This month we celebrate International Women’s Day, as part of Women’s History Month.
International Women’s Day is about “celebrating the social, economic, cultural and political achievements of women. The day also marks a call to action for accelerating women’s equality” (https://www.internationalwomensday.com/).
IWD has occurred for well over a century (with the first meeting being in 1911!), and during that time it has seen various campaigns supported by many globally. The main aim of IWD is to try to create a more equal world by increasing visibility of inequality and calling it out!
Whilst plenty of progress has been made, the “ideal world” where women are given equal opportunities to men, especially in the workplace, still remains out of reach. I recently read a Forbes article which suggested that “women leaders are notably more holistic in their approach balancing financial and performance results with the goal of increasing diversity on leadership teams, and driving positive change”, so surely its beneficial to have more women in play!
The Office for National Statistics (ONS) provides a yearly report on the gender pay gap and suggested that over the year 2020, the pay gap had increased to 15.4% from 14.9% - although still being down from 17.4% in 2019. This data doesn’t paint a pretty picture, but the suggestion is that the pandemic exacerbated the gap, with predominantly women being placed on furlough, and genuine disruption to the market in terms of wages and hours worked – again mostly towards women.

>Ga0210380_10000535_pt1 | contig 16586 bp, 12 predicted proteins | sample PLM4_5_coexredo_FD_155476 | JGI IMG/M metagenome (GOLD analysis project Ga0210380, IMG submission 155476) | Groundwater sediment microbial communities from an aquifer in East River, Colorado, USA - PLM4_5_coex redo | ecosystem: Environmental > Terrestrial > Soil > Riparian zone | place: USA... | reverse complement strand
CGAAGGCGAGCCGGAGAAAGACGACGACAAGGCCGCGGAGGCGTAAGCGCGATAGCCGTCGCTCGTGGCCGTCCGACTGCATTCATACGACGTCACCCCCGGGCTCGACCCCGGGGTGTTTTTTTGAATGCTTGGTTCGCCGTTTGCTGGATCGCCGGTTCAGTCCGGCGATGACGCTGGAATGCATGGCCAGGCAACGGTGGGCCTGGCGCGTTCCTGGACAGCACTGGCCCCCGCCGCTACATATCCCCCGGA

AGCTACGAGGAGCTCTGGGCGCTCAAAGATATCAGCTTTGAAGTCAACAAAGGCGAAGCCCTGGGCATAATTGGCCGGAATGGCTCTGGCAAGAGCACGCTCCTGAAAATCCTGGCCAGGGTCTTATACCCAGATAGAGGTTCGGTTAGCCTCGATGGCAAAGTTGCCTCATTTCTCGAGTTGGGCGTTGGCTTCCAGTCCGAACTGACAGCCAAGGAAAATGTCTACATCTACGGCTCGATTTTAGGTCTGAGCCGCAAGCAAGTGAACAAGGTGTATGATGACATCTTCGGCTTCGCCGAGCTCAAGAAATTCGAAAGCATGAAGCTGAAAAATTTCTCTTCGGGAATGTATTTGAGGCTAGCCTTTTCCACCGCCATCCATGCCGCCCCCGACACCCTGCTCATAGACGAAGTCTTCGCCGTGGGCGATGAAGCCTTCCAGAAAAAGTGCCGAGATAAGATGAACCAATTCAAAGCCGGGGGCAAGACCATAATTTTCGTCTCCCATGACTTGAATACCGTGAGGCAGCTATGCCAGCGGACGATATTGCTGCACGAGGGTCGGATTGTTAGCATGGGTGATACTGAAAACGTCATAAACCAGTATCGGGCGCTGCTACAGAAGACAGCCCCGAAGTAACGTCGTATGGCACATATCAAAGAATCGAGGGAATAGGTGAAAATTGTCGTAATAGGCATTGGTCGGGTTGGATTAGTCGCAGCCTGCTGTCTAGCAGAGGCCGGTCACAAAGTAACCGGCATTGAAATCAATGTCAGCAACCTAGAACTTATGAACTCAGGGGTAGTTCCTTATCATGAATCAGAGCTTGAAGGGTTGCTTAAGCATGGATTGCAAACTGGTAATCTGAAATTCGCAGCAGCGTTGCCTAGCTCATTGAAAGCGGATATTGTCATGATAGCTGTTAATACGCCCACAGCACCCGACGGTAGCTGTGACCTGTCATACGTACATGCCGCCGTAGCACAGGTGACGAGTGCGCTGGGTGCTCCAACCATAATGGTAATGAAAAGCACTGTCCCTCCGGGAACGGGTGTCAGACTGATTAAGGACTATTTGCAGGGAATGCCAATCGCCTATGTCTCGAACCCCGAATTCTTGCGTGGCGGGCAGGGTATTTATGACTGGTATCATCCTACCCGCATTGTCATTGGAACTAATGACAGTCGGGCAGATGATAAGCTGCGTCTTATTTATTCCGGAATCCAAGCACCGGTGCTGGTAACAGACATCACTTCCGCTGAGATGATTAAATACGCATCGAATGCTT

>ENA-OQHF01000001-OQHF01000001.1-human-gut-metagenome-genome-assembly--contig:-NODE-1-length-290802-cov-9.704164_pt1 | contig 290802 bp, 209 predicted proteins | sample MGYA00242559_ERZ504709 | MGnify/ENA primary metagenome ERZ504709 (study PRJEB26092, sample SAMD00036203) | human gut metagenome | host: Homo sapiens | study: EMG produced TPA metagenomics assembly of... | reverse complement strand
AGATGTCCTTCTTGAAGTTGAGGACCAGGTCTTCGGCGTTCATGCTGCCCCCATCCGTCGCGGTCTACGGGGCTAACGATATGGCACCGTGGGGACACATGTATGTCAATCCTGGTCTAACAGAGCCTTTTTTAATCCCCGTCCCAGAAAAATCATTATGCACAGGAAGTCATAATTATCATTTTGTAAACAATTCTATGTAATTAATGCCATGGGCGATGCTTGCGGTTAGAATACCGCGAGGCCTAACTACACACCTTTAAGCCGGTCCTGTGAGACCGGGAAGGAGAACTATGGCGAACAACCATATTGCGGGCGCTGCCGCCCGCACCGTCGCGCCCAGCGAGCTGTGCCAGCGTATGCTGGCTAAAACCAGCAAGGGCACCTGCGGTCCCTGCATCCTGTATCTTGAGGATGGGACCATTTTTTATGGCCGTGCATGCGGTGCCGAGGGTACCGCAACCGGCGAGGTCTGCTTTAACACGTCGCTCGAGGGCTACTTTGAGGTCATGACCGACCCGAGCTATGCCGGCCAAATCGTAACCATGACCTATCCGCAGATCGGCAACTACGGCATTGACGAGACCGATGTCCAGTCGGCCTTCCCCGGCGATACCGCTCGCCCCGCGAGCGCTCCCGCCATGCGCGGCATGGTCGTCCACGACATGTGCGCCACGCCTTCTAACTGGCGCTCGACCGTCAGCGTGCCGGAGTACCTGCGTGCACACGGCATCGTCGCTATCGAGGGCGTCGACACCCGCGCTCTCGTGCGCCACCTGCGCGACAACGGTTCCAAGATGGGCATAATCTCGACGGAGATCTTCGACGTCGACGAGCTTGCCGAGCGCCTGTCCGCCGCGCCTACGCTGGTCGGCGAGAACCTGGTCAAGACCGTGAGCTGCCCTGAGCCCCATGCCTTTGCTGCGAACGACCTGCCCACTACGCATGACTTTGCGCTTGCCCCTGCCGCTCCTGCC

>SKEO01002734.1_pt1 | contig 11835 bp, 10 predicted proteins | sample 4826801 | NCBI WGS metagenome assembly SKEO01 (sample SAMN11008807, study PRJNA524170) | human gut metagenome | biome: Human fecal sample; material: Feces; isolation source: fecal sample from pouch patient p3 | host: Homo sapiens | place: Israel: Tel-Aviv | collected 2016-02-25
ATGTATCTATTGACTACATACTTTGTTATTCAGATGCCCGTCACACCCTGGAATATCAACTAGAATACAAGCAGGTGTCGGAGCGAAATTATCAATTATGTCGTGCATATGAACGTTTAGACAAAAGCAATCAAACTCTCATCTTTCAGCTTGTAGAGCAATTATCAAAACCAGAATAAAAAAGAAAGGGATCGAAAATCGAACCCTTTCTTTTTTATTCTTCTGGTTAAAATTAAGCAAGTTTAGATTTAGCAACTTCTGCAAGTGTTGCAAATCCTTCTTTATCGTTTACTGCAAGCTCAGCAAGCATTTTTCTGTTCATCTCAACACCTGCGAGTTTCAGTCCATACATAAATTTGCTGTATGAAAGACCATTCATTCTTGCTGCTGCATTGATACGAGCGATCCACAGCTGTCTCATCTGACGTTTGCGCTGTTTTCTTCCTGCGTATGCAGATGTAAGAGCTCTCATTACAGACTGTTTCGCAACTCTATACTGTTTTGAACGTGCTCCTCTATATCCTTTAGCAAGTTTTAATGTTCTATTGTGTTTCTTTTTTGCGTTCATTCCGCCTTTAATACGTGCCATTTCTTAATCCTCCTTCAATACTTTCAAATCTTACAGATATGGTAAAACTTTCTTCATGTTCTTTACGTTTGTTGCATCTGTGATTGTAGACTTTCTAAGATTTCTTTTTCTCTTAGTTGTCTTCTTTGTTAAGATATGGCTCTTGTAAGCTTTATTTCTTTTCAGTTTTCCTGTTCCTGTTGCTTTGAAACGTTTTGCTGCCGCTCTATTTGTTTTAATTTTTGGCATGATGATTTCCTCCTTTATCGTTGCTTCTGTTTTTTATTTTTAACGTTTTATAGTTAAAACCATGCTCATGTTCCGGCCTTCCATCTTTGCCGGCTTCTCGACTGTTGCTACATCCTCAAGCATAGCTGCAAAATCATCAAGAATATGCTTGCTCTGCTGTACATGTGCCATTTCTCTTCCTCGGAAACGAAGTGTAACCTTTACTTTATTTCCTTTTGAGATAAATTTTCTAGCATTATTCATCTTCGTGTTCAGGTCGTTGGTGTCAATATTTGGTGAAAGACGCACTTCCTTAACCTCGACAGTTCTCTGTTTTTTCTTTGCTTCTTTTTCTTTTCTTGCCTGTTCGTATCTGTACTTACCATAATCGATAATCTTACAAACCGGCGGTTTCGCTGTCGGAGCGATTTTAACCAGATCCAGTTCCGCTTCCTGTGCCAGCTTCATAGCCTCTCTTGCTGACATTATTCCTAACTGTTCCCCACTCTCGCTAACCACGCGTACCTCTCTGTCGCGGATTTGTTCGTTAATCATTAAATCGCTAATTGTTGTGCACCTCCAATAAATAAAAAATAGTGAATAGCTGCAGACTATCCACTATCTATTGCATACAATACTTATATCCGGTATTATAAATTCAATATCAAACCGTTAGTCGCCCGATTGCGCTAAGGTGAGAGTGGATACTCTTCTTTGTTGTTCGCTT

Whilst we have to take this data with a pinch of salt (due to the turmoil of the past couple of years), it is clear that not just pay parity, but also equal opportunities available to women is still not where it needs to be and there is a worry that we might have taken one step back.
Did you read about the Pay Gap Twitter bot? In connection with IWD and the 2022 campaign to #BreakTheBias, the Twitter bot was targeting companies who were tweeting and posting on social media in support of IWD with details of their gender pay gap!
The account '@PayGapApp' retweeted tweets from law firms and other companies with an auto-response detailing their median hourly pay gap using data from the UK government website.
The banner on the Bot’s profile was “stop posting platitudes. Start fixing the problem”! and whilst slightly confrontational, it is exactly why IWD was created – to call out the inequalities!
IWD also coincides this year with the Government launching a pay transparency pilot scheme, where participating employers will list salary details on job adverts and stop asking about salary history during recruitment. This initiative is based around the fact that evidence suggests that listing a salary range on a job advert supports women to negotiate fair pay – so even Boris is getting involved!
The conclusion: create more opportunity for a balanced workforce at your company as evidences suggests that you will reap the rewards! Allow not just more opportunity for women to succeed, but also for people of colour and those from the LGBTQ+ community. After all, that’s what Diversity, Inclusion and Equality is about.
Be like the Twitter Bot - “stop posting platitudes. Start fixing the problem”.
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